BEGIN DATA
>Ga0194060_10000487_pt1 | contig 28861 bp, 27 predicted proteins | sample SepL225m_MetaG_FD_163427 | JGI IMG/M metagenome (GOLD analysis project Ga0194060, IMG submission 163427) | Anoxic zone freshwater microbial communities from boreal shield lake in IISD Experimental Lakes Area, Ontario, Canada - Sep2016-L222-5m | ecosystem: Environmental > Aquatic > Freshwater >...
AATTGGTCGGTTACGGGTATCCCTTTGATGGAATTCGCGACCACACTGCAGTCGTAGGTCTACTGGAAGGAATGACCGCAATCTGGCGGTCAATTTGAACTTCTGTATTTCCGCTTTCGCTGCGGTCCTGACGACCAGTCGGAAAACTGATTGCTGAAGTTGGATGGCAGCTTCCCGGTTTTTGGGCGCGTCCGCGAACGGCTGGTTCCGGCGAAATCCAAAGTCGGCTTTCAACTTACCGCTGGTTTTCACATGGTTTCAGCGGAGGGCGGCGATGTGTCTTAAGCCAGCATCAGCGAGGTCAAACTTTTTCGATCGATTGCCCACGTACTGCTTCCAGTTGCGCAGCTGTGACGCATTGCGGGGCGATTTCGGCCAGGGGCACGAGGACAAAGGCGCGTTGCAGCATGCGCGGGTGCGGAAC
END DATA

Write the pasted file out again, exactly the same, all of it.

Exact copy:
>Ga0194060_10000487_pt1 | contig 28861 bp, 27 predicted proteins | sample SepL225m_MetaG_FD_163427 | JGI IMG/M metagenome (GOLD analysis project Ga0194060, IMG submission 163427) | Anoxic zone freshwater microbial communities from boreal shield lake in IISD Experimental Lakes Area, Ontario, Canada - Sep2016-L222-5m | ecosystem: Environmental > Aquatic > Freshwater >...
AATTGGTCGGTTACGGGTATCCCTTTGATGGAATTCGCGACCACACTGCAGTCGTAGGTCTACTGGAAGGAATGACCGCAATCTGGCGGTCAATTTGAACTTCTGTATTTCCGCTTTCGCTGCGGTCCTGACGACCAGTCGGAAAACTGATTGCTGAAGTTGGATGGCAGCTTCCCGGTTTTTGGGCGCGTCCGCGAACGGCTGGTTCCGGCGAAATCCAAAGTCGGCTTTCAACTTACCGCTGGTTTTCACATGGTTTCAGCGGAGGGCGGCGATGTGTCTTAAGCCAGCATCAGCGAGGTCAAACTTTTTCGATCGATTGCCCACGTACTGCTTCCAGTTGCGCAGCTGTGACGCATTGCGGGGCGATTTCGGCCAGGGGCACGAGGACAAAGGCGCGTTGCAGCATGCGCGGGTGCGGAAC